Race-day recommendations: 6 tips for your first big run!
“Don’t look at race day as being your final exam; look at race day as being your graduation party.”
As Harding sees it, race day isn’t a time to stress. It’s the time to trust in your training, do what you’ve practiced and, most of all, go out and enjoy the experience. “Smile,” he says. “Have a lot of fun, thank the volunteers, drink in all the spectators and what they’re doing for you out there.”
1. Set realistic goals
“It’s always good to go in with an A Goal, a B Goal and a C Goal,” says Harding.
Your A Goal is the time you hope to run if all conditions are perfect – your body feels great, the weather is ideal and there are no hiccups along the way.
The B Goal is what you expect to run if you encounter any problems, like a cramp or high humidity. “If that happens, just ramp back a bit,” says Harding. “Enjoy the day and the fact that you’re still out there being active.”
Your C Goal is what you need to keep in mind “when the wheels come off.” For example, if you run into intestinal issues and find yourself making frequent stops at the porta potty. In that case, says Harding, “just be thankful that you’re out there and that you’re generally healthy. Enjoy the day for what it is and don’t pressure yourself to meet your A Goal or even your B Goal.”
2. Arrive early
Would you rather have an extra 10 or 15 minutes to relax and get mentally prepared, or spend the final few moments before your race dashing for the porta potty and scrambling to get into the right corral?
“Have a plan for race day morning and make sure it includes arriving with a lot of time to prepare,” says Harding. “You should leave more time than you would expect to need.”
Exactly how early to arrive depends on the race and the person, but in general, you should aim to get there one hour to 90 minutes ahead of your start time.
3. Do a light warm-up
One of the most important parts of arriving early is that it allows time for a proper warm-up. You should always do some gentle jogging and drills to get your body ready for the big event.
“The shorter the race, the longer the warm-up,” says Harding. “For a 10K, what I generally recommend to runners is to do an easy jog for about 10 minutes or so, just to get the blood flowing and the joints loosened up a little bit. Then some dynamic stretches to work on flexibility and range of motion. And then finally four to six strides of 50m or 60m, accelerating up to your race pace before coasting back down again.”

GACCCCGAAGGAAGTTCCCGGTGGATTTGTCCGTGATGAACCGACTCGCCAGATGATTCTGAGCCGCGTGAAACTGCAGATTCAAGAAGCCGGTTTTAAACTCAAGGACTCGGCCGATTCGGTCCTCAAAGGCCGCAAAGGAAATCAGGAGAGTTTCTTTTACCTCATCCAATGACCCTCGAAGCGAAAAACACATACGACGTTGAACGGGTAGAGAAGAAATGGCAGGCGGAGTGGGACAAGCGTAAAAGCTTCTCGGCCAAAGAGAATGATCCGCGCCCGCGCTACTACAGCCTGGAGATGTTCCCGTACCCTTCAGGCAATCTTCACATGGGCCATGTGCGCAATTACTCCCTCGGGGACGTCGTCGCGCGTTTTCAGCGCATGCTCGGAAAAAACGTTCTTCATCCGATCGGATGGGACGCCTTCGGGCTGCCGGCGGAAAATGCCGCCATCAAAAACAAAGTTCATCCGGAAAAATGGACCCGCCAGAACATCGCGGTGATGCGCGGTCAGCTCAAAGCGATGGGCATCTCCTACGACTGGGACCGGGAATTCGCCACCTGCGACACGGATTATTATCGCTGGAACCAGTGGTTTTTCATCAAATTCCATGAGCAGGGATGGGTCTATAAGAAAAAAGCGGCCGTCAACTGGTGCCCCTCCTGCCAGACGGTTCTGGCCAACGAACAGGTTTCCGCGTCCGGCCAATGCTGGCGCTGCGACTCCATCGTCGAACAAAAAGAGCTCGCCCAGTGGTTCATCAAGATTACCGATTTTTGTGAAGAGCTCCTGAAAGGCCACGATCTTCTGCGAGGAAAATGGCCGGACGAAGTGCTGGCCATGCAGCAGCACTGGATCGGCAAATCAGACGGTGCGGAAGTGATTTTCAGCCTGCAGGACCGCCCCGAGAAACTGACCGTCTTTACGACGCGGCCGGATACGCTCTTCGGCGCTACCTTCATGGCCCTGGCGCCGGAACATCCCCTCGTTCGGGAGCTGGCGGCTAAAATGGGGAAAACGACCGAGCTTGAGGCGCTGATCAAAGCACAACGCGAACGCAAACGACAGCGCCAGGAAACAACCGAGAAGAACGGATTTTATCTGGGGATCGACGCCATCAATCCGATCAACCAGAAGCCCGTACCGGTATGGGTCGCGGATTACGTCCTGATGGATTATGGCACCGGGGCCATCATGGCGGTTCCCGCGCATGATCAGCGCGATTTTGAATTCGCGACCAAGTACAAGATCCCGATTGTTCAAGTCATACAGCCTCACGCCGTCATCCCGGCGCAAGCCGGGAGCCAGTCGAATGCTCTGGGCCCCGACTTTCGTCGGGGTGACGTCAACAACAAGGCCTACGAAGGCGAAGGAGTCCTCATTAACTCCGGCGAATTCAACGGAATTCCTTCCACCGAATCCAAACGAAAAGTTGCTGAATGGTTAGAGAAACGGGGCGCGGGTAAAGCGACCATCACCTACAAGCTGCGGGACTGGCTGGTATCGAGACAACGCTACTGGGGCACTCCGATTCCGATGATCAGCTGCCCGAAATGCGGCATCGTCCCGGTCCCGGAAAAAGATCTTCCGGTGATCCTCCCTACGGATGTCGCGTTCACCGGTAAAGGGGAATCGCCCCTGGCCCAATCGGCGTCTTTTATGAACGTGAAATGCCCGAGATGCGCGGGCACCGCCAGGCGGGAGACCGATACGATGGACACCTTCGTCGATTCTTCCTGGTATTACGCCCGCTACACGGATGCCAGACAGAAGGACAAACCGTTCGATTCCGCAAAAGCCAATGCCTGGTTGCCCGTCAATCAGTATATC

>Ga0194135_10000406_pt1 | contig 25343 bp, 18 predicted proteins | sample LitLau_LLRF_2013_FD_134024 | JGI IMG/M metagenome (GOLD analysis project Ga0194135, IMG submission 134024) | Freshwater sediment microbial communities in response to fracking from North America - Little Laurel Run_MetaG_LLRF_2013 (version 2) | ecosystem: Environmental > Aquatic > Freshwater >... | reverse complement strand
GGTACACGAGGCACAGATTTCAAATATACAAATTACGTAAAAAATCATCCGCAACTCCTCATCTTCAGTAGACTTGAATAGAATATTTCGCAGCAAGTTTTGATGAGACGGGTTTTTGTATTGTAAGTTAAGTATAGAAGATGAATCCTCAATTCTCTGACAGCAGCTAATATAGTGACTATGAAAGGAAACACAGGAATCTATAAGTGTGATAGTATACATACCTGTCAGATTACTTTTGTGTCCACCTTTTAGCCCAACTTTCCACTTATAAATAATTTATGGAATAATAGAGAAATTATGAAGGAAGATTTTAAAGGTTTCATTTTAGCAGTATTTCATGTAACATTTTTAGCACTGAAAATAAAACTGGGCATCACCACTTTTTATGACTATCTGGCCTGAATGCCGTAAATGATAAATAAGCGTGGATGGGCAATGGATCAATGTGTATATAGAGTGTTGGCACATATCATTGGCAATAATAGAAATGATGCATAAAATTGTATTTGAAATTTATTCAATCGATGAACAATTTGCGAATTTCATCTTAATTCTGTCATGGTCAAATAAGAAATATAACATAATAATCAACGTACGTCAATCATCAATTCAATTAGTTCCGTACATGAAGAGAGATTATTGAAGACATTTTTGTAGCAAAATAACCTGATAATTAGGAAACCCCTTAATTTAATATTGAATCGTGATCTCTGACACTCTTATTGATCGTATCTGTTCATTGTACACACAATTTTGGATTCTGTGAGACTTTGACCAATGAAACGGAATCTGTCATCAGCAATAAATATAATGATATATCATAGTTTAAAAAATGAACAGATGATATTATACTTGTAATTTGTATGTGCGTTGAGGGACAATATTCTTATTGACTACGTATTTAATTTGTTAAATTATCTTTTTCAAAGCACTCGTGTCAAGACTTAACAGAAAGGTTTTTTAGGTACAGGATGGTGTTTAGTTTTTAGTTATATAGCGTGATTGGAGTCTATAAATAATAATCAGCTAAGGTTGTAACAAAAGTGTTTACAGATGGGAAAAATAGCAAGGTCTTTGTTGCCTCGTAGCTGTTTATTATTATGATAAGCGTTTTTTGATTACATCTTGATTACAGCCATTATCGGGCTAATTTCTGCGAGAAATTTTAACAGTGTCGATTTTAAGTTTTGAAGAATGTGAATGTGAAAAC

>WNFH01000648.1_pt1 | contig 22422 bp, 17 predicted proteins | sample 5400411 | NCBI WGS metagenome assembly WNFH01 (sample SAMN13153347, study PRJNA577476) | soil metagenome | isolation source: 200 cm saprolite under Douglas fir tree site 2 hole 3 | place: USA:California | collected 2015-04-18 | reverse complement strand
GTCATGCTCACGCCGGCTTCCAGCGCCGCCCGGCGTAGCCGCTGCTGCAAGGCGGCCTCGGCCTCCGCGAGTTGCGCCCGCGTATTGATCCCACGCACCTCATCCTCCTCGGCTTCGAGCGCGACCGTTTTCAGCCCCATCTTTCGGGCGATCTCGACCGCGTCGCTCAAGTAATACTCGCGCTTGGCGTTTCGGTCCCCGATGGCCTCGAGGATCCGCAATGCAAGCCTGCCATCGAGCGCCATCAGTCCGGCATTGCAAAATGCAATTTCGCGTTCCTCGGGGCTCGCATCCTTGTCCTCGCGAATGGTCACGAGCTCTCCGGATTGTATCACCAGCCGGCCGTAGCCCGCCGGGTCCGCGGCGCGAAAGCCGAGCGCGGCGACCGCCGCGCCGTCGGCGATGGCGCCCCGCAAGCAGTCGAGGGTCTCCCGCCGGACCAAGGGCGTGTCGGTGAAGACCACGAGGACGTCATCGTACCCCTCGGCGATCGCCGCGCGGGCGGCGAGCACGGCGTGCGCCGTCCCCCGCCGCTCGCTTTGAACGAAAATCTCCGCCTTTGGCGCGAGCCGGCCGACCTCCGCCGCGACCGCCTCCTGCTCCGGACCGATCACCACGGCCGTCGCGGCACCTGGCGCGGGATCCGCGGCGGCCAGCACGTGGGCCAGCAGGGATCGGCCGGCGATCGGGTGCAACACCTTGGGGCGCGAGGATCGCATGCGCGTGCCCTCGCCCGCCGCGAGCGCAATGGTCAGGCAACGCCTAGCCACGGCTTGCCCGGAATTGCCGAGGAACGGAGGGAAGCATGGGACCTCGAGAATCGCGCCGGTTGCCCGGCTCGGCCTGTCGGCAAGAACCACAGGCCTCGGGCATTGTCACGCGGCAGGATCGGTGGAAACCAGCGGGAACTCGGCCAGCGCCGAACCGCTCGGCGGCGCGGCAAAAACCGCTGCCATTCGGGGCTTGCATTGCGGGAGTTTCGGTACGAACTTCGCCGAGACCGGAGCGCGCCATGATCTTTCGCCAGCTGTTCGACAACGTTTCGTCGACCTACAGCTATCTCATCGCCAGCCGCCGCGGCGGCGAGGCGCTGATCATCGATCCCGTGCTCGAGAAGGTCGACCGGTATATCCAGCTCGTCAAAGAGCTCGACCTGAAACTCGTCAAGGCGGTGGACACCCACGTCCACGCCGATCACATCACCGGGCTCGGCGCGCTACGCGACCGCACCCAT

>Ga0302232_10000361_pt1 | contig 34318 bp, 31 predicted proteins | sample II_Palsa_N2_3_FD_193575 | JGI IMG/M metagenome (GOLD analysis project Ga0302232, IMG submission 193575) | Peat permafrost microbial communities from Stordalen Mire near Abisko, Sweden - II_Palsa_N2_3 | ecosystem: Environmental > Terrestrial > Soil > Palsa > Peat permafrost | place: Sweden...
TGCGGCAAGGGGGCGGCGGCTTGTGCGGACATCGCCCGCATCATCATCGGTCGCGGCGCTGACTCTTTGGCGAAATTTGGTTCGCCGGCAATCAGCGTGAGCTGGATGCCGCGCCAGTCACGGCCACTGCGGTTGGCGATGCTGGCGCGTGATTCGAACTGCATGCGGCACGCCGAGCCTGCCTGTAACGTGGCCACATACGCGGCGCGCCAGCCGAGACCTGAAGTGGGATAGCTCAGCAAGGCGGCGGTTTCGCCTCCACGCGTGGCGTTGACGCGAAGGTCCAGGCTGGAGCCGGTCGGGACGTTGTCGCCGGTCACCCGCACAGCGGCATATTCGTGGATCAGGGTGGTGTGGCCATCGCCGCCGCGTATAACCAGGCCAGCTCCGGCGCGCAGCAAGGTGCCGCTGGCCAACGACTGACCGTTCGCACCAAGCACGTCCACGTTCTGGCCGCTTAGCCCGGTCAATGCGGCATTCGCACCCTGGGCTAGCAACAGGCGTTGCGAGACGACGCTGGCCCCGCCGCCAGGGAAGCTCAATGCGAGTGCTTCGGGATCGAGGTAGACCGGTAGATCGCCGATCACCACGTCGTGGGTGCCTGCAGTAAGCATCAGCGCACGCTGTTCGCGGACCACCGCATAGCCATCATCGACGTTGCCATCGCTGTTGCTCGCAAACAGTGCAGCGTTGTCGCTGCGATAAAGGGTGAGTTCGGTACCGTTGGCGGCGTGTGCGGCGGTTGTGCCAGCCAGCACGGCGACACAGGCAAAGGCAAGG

If you’re running the 5K, try a slightly longer warm-up jog and a couple extra strides.
4. Find your place
Race Weekend organizes each race into several corrals, based on runners’ expected finish times. Do your best to seed yourself in the right corral according to how fast you think you’ll be running.
Says Harding, placing yourself in the right corral helps ensure that “you’re not caught behind slower runners, or running up at the front and getting passed by a lot of runners throughout your race.”
It’s a good idea to look for one of the pace bunnies in your corral to help you stay on track for your target goal. (They’re hard to miss – they’re the ones with the big pink ears!)
5. Start out slowly
Often, runners get excited – not to mention a little nervous – in the final few minutes before a race begins. Standing at the starting line amid a crowd of other runners, the adrenaline can push you to go out faster than you ever have in training.
Resist that urge.
“You didn’t suddenly increase your fitness overnight,” says Harding. “Recognize that you should start slowly and then gradually build throughout the race.”
6. Run the tangents – but only if it’s safe
Race Weekend courses are beautiful and scenic. They’re also curvy, in parts.
When you’re racing, it makes sense to try to run the shortest distance possible. But the 5K and 10K are popular races, and if you’re running in the middle of the pack, it can be hard to go for every corner.
“The shortest way around the corner is across the tangent, but you should never do it by cutting people off or going against the stream of other runners,” says Harding.
Bottom line? If you can safely run the tangents, do. But don’t force anything, and always be respectful of other runners.
Good luck at Race Weekend! Enjoy your first race, and remember: Don’t treat it like a final exam – treat it like a party!